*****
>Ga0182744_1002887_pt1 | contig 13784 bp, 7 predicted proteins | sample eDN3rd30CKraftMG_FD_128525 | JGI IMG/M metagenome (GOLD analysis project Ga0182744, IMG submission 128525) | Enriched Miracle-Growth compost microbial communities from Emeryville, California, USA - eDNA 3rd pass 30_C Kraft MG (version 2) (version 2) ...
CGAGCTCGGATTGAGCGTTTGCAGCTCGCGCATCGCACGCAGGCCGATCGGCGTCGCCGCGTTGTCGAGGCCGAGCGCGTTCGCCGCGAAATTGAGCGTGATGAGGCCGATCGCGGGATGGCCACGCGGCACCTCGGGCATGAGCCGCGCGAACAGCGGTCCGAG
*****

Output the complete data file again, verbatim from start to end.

>Ga0182744_1002887_pt1 | contig 13784 bp, 7 predicted proteins | sample eDN3rd30CKraftMG_FD_128525 | JGI IMG/M metagenome (GOLD analysis project Ga0182744, IMG submission 128525) | Enriched Miracle-Growth compost microbial communities from Emeryville, California, USA - eDNA 3rd pass 30_C Kraft MG (version 2) (version 2) ...
CGAGCTCGGATTGAGCGTTTGCAGCTCGCGCATCGCACGCAGGCCGATCGGCGTCGCCGCGTTGTCGAGGCCGAGCGCGTTCGCCGCGAAATTGAGCGTGATGAGGCCGATCGCGGGATGGCCACGCGGCACCTCGGGCATGAGCCGCGCGAACAGCGGTCCGAG